Benenzon first researched and provided clinical interventions for children, adolescents, and adults with autism and broadened his focus to the theme of isolation.
BMMT lasts a minimum of six months and may continue for several years. Treatment consists primarily of nonverbal active music improvisation with communicative intent. The music created concentrates of the elements of sound rather than conventional musical structure. Patients “attempt to know the code” of the sonorous data, internalize it, and search for answers. An intermediary object, often a homemade musical instrument, opens channels of communication. Behavioral Music Therapy (BMT), grounded in the verifiable and replicable nature of research, is the “scientific application of music to accomplish therapeutic aims whether they are behavioral, developmental, and/or medical. It is the use of music and the therapist’s self to influence changes in behavior. It relies upon learning principles and concentrates on assessment and remedial programs based upon the environmental control of behavior. Behavior is modified by explicitly arranging the consequences of responses based upon reinforcement principles.”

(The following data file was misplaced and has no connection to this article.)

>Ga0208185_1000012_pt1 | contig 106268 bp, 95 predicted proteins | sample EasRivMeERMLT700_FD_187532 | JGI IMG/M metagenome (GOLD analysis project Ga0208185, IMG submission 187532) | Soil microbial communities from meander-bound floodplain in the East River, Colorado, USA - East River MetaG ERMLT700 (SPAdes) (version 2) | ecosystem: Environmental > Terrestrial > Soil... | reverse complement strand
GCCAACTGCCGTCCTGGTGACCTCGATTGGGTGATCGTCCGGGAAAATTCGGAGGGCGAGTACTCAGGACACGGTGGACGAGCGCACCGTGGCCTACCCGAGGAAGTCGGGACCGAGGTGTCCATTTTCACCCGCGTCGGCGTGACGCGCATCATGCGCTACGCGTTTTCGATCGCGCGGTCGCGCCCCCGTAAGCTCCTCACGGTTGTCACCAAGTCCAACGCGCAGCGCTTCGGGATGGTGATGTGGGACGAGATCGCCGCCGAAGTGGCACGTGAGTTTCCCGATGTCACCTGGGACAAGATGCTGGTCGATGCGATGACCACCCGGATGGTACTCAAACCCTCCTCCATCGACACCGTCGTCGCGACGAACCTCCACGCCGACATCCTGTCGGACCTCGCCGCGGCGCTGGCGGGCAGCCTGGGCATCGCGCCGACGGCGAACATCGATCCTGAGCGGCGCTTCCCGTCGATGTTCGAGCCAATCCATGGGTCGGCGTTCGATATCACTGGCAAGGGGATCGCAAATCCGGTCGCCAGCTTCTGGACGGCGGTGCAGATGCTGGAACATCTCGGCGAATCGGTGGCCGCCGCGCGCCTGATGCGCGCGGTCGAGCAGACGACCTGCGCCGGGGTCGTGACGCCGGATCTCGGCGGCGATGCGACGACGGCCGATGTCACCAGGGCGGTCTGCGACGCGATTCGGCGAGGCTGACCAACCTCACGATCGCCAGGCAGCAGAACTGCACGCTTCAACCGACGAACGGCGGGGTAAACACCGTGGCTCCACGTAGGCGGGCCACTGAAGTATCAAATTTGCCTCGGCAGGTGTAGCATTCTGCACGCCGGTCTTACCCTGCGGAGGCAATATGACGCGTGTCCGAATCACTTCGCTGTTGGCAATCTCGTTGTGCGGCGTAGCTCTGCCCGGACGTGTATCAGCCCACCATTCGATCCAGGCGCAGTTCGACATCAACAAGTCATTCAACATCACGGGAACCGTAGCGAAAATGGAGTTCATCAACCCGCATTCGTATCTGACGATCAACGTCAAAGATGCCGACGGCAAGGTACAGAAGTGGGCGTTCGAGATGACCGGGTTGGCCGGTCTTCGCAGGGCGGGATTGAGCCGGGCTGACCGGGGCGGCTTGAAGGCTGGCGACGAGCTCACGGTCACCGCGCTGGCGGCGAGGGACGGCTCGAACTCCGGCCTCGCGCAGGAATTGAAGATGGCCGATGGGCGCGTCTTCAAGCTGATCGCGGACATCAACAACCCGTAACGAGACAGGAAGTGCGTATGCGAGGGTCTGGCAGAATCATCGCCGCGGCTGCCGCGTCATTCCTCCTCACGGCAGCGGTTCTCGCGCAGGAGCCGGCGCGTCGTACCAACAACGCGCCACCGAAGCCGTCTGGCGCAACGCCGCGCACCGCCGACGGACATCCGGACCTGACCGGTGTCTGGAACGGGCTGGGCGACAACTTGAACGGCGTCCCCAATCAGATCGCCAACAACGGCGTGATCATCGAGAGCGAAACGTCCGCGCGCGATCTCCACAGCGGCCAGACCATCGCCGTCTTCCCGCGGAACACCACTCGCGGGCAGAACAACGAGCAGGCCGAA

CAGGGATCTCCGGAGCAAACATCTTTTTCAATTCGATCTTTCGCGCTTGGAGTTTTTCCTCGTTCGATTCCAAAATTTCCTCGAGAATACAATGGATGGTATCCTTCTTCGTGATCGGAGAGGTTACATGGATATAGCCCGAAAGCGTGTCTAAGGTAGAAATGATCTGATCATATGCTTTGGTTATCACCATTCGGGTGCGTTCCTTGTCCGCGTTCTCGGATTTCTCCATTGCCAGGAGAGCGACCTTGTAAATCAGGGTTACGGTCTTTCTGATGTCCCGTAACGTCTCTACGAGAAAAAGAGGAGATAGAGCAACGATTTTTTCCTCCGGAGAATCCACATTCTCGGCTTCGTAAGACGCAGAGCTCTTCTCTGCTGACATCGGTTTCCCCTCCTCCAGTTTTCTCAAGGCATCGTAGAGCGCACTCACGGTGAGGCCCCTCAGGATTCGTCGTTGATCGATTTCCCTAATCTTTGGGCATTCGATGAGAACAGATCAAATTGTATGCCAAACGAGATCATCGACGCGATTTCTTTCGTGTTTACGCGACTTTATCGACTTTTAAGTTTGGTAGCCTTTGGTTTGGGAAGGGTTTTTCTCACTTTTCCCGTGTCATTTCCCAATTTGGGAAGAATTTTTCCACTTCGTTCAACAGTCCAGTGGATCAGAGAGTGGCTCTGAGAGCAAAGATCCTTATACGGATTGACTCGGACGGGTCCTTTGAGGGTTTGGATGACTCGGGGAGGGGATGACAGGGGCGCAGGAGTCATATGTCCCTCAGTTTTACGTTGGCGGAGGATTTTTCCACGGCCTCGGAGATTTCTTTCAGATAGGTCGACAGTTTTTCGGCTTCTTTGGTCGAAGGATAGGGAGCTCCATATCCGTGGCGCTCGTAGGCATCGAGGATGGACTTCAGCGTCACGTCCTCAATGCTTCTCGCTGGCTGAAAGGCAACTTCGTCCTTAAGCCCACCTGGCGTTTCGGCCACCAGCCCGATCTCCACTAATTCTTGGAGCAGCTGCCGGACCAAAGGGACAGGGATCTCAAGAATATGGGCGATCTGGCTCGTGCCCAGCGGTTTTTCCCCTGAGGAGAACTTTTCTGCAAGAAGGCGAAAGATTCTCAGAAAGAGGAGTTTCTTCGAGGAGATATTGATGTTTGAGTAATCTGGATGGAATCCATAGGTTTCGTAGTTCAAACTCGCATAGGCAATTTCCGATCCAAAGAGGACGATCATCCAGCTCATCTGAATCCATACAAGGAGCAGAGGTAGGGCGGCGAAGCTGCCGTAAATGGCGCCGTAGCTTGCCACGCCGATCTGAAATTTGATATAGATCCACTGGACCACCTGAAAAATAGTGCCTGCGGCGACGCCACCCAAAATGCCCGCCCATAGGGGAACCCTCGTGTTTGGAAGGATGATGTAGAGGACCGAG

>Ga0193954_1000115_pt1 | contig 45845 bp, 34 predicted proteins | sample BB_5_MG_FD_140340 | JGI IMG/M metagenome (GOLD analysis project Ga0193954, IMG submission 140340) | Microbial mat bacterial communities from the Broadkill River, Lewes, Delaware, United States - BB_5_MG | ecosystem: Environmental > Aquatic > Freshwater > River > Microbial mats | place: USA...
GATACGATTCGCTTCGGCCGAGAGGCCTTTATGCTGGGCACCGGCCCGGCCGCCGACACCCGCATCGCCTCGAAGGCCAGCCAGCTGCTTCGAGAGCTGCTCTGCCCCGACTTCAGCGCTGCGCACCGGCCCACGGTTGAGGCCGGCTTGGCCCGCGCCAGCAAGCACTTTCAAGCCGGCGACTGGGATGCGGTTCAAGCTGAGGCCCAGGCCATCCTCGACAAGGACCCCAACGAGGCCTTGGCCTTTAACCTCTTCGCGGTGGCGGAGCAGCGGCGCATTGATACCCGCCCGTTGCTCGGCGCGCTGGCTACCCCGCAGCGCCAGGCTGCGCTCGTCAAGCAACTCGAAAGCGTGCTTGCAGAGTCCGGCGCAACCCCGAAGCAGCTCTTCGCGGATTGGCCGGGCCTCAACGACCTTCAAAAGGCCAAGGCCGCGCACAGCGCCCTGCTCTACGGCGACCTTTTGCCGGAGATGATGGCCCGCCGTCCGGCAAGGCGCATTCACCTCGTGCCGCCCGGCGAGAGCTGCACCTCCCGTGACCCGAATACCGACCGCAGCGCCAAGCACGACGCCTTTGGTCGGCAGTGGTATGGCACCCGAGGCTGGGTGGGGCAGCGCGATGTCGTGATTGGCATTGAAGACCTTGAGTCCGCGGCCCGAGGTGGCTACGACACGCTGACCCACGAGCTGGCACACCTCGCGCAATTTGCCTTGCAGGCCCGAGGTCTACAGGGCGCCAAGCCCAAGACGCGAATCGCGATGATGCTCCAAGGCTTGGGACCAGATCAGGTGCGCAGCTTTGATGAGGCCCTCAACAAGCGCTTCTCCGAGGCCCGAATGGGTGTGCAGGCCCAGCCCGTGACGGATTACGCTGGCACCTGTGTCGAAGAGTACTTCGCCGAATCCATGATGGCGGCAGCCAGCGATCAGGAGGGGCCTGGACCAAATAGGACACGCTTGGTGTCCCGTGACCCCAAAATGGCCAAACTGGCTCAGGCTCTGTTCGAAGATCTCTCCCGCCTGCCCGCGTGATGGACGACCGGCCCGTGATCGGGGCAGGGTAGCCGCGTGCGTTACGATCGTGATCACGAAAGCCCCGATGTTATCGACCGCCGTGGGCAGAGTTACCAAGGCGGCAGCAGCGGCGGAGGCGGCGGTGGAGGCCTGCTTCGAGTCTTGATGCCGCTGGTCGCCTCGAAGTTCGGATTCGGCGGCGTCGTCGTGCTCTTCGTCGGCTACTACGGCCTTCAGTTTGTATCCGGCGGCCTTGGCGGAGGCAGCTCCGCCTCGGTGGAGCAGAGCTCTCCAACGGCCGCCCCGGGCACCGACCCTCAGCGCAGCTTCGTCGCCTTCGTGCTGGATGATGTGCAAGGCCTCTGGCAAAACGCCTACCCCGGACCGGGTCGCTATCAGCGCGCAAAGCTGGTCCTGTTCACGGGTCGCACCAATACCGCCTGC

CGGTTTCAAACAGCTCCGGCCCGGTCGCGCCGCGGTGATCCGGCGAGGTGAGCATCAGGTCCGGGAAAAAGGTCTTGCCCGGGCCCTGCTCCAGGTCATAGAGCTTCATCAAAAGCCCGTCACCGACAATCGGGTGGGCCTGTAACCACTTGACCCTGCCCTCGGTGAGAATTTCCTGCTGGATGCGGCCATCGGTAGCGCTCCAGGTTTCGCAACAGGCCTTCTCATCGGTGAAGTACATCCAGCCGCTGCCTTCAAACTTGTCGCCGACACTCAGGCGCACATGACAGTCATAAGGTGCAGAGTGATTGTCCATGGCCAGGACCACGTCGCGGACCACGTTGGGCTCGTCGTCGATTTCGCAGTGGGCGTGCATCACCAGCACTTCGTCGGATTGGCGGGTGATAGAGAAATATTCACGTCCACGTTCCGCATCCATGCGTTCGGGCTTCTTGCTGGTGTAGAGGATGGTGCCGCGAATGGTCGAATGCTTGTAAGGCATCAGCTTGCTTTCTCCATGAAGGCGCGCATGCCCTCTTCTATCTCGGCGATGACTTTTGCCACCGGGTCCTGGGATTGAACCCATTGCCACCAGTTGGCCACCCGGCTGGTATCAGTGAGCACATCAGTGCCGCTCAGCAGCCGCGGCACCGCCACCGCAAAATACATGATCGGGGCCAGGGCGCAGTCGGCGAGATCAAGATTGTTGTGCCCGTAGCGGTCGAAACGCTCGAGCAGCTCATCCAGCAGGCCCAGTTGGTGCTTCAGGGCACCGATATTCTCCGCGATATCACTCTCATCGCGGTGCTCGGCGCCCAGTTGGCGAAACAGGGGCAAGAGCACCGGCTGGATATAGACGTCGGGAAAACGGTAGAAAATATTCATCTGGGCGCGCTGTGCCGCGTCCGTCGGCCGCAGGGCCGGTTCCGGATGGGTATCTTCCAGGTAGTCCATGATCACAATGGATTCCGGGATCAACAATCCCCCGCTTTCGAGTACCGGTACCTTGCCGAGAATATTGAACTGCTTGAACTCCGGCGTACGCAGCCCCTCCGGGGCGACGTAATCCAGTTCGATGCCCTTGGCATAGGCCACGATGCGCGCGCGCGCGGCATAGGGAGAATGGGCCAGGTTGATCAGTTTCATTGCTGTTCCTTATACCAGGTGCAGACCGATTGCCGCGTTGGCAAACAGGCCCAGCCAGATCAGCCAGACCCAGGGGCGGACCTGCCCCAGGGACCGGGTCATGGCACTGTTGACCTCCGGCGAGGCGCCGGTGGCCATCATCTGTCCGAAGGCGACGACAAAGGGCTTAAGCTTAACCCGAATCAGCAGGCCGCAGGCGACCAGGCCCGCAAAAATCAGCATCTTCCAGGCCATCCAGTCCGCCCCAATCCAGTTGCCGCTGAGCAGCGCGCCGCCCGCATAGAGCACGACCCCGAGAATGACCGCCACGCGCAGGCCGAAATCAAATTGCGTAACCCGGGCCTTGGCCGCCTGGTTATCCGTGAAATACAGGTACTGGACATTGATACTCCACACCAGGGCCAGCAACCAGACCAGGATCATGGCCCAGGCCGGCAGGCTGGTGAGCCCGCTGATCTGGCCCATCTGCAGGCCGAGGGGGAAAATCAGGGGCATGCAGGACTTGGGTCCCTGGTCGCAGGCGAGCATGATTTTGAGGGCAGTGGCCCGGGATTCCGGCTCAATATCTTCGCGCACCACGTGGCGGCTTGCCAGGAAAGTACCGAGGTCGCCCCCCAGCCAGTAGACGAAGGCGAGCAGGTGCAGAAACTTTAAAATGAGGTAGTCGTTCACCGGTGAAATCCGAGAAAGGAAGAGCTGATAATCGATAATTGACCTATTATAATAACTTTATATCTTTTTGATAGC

Music is selected, improvised, and created in order to shape an individual’s behavior by serving as a cue, as a time and body movement structure, as a focus of attention, and as a reward.
Experimental procedures are used in order to study observable behavioral responses in relation to environmental stimuli. Behavioral Music Therapists may condition, counter-condition, extinguish, desensitize,
role-play, train or retrain, and use relaxation, conditioned avoidance responses, self-disclosure, emotive imagery, modeling, negative practice to satiation, expressive-rational approaches, and stimulus deprivation. Behavioral Music Therapy should perhaps be considered Cognitive-Behavioral Music Therapy because it is practiced with thinking and reasoning conscious beings.